See, each of our four gospels has its own slightly different way of telling the story.  And Mark’s gospel in particular loves stories where the disciples do not come off looking like smart and holy people.  They are a ragtag group of uneducated fishermen and tax collectors and other low-level employees -- a bunch of sinners, really.  And they spend a full year traveling with Jesus, moving from town to town, witnessing healings and miracles, hearing his teachings, listening to him debate with the religious leaders.

And the first time Jesus predicts his death, Peter rebukes him.  Peter, who just verses before said “You are the Messiah,” says “But that can’t mean you’re going to die!  You have it wrong.”  And Jesus says:  whoever wants to save their life will lose it, but whoever loses their live for me and for the good news will save it.  And the disciples say, “Really?”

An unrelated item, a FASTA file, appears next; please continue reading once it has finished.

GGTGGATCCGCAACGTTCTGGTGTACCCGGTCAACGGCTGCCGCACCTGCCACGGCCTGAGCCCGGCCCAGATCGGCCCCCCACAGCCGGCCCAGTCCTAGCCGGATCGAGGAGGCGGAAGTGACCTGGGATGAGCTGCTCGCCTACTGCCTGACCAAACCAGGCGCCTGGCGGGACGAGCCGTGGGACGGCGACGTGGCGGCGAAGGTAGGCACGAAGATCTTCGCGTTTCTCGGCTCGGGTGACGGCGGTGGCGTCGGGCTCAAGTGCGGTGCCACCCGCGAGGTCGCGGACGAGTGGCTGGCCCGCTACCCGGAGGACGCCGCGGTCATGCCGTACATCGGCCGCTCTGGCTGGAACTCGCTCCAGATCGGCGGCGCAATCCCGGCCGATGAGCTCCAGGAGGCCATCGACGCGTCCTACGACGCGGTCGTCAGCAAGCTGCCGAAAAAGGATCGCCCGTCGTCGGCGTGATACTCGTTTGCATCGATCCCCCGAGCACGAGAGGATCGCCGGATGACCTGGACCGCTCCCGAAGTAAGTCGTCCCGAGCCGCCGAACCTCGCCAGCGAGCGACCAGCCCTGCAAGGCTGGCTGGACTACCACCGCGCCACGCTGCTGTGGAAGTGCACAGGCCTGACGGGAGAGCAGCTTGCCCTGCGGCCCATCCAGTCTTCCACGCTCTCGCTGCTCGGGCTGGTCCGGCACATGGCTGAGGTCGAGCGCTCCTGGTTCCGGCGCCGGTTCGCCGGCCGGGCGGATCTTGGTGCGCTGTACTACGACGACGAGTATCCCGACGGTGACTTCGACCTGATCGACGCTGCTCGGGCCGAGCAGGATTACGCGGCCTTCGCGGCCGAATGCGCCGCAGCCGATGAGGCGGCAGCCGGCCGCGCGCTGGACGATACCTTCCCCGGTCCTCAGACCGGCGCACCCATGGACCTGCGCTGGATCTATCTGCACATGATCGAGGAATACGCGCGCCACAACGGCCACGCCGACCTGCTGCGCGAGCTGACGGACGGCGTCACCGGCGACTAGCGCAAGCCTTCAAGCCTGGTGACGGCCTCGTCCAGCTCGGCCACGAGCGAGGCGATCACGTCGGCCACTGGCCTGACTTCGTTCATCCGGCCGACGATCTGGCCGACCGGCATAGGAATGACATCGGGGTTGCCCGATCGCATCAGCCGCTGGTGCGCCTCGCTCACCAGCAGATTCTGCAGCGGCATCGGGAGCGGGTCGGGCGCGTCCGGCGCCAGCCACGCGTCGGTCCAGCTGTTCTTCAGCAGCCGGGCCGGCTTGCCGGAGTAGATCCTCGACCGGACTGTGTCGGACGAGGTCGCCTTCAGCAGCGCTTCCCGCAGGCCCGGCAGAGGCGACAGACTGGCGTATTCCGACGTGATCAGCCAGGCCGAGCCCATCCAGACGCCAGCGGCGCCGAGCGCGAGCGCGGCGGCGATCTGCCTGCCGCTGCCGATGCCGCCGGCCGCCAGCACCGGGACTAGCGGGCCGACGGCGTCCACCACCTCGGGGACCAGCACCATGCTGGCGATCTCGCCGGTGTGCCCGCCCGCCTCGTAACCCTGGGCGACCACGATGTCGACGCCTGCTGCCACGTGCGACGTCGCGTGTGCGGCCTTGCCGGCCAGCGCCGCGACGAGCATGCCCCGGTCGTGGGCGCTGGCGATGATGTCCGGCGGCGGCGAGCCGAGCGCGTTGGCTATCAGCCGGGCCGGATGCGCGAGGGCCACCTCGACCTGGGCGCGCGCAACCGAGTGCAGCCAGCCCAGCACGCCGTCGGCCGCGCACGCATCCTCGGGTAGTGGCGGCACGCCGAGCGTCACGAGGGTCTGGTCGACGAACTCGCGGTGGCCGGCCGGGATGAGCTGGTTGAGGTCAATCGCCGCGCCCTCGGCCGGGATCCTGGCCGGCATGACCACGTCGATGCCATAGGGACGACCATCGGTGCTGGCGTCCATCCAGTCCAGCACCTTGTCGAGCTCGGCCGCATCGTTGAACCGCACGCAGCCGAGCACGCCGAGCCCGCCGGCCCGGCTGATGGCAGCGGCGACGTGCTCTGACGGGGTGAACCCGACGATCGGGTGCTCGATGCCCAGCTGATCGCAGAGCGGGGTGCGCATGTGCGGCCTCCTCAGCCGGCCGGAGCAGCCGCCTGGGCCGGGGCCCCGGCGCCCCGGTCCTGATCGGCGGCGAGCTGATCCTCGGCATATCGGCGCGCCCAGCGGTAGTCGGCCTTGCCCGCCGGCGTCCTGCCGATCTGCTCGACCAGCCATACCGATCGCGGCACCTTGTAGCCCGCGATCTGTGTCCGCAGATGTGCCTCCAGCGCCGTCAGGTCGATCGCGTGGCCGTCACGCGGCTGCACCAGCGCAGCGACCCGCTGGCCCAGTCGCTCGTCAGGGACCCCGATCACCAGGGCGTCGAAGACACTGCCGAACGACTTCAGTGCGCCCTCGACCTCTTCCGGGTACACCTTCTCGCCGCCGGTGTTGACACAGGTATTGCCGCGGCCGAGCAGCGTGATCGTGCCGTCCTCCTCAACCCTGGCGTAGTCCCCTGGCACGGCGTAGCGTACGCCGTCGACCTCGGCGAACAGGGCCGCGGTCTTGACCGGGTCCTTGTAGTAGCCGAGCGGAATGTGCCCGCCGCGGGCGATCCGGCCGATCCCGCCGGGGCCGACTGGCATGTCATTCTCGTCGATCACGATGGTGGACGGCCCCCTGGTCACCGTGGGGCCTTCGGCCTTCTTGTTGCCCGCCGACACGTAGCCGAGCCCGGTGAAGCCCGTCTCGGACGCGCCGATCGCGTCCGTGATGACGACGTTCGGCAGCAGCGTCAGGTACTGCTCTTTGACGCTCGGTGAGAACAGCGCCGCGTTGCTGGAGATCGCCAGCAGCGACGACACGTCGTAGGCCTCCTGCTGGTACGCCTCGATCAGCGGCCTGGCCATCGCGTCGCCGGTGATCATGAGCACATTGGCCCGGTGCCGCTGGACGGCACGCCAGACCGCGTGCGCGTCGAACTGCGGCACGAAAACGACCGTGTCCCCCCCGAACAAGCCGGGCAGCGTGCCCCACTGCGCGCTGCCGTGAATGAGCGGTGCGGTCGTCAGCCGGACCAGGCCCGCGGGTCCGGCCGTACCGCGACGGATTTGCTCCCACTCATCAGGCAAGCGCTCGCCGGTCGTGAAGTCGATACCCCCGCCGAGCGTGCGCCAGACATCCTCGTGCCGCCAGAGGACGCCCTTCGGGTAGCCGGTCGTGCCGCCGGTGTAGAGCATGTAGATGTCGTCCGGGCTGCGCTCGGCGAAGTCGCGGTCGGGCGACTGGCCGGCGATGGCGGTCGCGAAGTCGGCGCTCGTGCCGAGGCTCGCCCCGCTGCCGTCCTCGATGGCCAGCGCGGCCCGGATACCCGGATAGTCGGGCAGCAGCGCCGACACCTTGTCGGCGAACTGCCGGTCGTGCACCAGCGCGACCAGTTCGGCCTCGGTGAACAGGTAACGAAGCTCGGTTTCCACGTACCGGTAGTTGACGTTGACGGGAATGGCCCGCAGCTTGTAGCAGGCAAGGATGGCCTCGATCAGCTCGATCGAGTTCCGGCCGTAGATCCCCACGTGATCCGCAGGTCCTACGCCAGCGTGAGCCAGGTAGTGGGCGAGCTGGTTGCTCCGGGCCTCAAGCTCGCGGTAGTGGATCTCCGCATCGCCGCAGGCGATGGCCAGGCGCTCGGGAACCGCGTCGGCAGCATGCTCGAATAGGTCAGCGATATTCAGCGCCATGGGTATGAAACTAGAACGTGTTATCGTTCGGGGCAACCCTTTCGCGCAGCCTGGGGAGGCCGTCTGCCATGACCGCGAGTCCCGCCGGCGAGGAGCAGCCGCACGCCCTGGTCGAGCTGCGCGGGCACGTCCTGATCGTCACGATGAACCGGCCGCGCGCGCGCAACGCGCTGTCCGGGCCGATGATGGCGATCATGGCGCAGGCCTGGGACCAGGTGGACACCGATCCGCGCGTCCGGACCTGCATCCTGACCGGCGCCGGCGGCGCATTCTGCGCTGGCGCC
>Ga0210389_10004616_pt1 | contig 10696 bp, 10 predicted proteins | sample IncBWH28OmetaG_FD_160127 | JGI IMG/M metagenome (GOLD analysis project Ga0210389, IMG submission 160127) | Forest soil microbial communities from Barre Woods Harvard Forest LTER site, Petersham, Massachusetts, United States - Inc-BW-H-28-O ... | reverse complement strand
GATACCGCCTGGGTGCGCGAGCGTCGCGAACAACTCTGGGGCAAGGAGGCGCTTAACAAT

And the second time Jesus predicts his death, the disciples as a group don’t understand, and they’re afraid to ask -- so they start an argument over who among them is the greatest.  And Jesus looks at them and says: whoever wants to be first must be last.  And the disciples say, “Really?”

And in today’s story, Jesus and his followers are headed for Jerusalem.  Jesus pulls the disciples aside and says, “When we get there, the Son of Man will be tried by the religious leaders, and condemned, and handed over to the Romans, and mocked, and beaten, and crucified.  And in three days he will rise again.”